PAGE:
# A force acting on a particle moving in the xy plane is given by

1. Oct 9, 2012

### AryRezvani

1. The problem statement, all variables and given/known data

2. Relevant equations

W=∫ Fx dx

3. The attempt at a solution

I think you gotta split this one in terms of axis.

∫(2yi + x2j) dx

Pretty lost on it.

2. Oct 9, 2012

### 256bits

Well, they do not say in which direction the vectors i and j point, so let us assume that vector i is parallel to the x-axis and vector j is parallel to the y-axis, which is the usual convention.

To start you off,
Path OAC:
From O to A, can you find the force on the particle along this path knowing that y = 0. In what direction does the force point from the equation given for force.? Does the force do any work along this path? Note that the particle is moving along the x-axis which is what vector direction, i or j. Can you find an equation for the path of the particle in terms of vectors i oj or both?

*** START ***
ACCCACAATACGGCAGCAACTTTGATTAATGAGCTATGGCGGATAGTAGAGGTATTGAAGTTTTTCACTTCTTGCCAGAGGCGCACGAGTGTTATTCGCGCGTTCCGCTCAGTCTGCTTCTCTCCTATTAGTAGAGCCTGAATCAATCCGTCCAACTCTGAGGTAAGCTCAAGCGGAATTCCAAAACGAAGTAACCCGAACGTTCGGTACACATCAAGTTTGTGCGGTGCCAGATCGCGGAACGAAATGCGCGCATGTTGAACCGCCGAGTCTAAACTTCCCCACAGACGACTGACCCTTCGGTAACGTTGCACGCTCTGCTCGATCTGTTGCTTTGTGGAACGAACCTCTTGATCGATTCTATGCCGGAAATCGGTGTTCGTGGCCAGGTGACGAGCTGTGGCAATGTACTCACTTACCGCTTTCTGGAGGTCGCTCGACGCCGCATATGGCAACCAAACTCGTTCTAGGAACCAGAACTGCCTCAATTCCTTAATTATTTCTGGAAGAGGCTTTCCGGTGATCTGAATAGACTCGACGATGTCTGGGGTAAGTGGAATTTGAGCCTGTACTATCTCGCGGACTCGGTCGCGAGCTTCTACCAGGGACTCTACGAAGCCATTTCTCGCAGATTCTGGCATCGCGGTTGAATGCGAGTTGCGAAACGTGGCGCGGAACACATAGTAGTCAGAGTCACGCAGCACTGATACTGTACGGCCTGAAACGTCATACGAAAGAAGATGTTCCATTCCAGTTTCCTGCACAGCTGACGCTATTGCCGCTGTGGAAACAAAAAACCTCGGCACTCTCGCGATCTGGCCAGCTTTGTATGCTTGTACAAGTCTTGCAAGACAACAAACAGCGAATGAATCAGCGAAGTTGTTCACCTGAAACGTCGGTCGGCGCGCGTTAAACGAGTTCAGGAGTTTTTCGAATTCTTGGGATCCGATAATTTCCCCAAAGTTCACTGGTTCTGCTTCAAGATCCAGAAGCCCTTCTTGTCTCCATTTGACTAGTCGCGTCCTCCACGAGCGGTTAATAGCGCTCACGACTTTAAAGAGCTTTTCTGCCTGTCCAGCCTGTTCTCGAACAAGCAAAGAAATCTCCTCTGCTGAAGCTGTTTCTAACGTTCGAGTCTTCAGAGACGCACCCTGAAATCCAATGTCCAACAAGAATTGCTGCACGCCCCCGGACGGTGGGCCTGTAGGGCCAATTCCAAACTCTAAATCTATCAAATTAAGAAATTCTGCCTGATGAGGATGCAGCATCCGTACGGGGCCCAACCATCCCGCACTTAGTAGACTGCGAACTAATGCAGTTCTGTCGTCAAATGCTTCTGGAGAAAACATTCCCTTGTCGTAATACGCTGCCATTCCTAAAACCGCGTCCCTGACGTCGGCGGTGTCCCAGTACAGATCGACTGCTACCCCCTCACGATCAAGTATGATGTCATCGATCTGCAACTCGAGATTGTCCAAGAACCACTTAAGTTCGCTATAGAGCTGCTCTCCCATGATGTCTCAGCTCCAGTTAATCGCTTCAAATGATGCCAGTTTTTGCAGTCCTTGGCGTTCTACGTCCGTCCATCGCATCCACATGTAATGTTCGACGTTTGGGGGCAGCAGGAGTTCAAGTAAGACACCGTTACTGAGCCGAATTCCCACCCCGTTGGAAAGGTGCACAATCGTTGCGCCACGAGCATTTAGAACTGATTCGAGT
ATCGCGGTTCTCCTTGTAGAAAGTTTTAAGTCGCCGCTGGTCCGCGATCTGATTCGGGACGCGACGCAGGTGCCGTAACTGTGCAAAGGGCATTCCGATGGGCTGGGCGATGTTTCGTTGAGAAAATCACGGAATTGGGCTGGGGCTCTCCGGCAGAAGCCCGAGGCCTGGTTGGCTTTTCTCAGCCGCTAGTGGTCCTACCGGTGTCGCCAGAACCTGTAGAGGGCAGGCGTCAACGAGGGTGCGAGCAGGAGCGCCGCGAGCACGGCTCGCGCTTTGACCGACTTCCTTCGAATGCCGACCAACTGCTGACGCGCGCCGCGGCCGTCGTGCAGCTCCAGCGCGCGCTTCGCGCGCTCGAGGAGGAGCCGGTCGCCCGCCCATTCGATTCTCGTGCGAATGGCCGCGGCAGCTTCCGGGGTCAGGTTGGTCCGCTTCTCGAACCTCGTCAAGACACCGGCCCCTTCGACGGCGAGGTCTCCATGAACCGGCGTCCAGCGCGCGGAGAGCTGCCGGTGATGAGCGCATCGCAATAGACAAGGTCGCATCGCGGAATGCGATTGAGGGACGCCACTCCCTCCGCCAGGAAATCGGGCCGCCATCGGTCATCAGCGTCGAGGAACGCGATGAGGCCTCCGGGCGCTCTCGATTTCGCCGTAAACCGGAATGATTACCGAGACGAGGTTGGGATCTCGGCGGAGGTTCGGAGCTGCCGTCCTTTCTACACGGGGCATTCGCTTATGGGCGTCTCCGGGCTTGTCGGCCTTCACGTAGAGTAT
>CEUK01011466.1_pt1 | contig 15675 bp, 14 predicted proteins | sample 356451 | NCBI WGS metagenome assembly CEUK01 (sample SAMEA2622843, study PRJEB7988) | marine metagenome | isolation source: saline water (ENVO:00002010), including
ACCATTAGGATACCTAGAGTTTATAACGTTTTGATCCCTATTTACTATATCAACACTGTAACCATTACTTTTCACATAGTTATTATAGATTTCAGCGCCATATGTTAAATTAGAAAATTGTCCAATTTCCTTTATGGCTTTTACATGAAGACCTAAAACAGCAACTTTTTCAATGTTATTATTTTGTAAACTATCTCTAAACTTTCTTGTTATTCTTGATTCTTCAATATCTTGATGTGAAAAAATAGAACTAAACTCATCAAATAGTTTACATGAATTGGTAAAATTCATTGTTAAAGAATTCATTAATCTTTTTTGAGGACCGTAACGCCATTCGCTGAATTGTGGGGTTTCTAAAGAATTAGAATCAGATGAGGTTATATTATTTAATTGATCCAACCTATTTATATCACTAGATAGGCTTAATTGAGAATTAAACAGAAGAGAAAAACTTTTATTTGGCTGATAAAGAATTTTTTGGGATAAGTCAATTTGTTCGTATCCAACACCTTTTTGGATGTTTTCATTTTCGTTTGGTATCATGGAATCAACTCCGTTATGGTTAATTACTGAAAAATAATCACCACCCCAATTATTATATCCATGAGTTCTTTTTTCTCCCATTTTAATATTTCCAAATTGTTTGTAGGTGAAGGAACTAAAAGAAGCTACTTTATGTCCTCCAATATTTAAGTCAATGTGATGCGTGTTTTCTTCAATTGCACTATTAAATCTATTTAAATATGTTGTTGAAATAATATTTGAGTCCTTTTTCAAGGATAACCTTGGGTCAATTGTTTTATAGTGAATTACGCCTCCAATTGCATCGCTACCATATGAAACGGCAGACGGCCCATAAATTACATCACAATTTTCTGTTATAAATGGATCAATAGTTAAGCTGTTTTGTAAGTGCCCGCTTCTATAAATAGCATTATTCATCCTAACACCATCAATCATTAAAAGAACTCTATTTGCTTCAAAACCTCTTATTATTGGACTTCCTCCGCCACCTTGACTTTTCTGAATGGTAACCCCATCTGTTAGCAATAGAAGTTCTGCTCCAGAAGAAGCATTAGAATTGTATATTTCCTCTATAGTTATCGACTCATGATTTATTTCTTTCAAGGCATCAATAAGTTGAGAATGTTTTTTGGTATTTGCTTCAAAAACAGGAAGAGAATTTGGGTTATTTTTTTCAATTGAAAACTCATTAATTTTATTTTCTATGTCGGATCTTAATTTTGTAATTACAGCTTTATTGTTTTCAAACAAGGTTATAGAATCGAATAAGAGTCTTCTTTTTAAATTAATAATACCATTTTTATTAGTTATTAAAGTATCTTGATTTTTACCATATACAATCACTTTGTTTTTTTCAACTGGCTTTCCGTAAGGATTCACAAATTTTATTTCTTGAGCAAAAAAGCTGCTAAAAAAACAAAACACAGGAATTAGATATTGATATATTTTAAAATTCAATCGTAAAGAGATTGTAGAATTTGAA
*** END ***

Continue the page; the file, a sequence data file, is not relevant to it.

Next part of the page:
from A to C, same questions.

You might want to review dot and cross product as that that is what this problem seems to be designed for.

PS. Your picture shows up a bit large.

3. Oct 9, 2012

### AryRezvani

Understood, so quick question, is the blue line the force? Then the other lines simply components of the force?

Still a little lost. We want to calculate the work required to mvoe the object to the right first. Force is constant right? So would you use fΔrCosθ?

4. Oct 9, 2012

### SammyS

Staff Emeritus
No, the force is not along the blue line.

No, the force is not constant.

The force depends upon the location of the particle according to $\displaystyle \vec{F}=2y\hat{\text{i}}+x^2\hat{\text{j}}\ .$

You are to calculate the work done by that force in moving the particle from point, O, to point, C, along each of the colored paths.